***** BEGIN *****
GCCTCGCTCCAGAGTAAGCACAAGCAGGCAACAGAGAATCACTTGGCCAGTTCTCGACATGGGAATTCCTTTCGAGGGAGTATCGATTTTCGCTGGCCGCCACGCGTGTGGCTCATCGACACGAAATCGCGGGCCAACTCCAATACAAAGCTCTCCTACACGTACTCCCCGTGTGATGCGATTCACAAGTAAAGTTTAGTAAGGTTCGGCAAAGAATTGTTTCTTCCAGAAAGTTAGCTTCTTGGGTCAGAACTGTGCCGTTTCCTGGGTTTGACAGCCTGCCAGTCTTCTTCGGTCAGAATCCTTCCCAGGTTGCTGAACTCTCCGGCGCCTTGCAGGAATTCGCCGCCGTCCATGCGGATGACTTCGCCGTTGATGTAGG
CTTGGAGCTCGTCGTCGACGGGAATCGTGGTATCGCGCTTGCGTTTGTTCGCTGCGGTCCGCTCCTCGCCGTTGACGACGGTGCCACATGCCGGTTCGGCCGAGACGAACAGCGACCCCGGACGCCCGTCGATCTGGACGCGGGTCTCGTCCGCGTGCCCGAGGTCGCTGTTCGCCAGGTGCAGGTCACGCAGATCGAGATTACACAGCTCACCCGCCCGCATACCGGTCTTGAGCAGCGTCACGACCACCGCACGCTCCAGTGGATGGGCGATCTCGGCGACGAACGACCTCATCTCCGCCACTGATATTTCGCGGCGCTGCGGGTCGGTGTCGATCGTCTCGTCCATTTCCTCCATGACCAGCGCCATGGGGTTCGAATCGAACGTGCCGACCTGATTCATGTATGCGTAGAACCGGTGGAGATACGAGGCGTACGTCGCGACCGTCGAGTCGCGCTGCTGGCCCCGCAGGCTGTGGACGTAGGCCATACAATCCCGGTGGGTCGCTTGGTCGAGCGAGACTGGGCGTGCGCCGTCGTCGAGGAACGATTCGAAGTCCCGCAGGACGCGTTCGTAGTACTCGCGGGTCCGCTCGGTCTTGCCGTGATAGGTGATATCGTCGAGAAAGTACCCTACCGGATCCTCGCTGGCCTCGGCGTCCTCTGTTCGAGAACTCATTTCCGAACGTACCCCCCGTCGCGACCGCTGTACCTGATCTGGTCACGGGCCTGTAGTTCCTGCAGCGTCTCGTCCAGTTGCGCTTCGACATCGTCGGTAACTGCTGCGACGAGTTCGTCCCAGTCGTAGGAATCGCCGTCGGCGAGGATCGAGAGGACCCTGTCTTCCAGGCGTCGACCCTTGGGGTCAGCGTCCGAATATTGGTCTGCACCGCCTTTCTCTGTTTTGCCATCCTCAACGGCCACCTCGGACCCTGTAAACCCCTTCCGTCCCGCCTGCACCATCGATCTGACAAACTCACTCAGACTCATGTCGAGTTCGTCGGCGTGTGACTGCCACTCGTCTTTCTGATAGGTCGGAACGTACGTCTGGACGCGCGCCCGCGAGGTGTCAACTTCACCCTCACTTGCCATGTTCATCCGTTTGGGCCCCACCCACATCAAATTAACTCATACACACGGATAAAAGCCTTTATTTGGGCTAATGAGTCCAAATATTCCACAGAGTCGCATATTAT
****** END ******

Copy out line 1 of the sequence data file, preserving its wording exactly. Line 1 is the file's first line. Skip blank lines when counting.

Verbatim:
GCCTCGCTCCAGAGTAAGCACAAGCAGGCAACAGAGAATCACTTGGCCAGTTCTCGACATGGGAATTCCTTTCGAGGGAGTATCGATTTTCGCTGGCCGCCACGCGTGTGGCTCATCGACACGAAATCGCGGGCCAACTCCAATACAAAGCTCTCCTACACGTACTCCCCGTGTGATGCGATTCACAAGTAAAGTTTAGTAAGGTTCGGCAAAGAATTGTTTCTTCCAGAAAGTTAGCTTCTTGGGTCAGAACTGTGCCGTTTCCTGGGTTTGACAGCCTGCCAGTCTTCTTCGGTCAGAATCCTTCCCAGGTTGCTGAACTCTCCGGCGCCTTGCAGGAATTCGCCGCCGTCCATGCGGATGACTTCGCCGTTGATGTAGG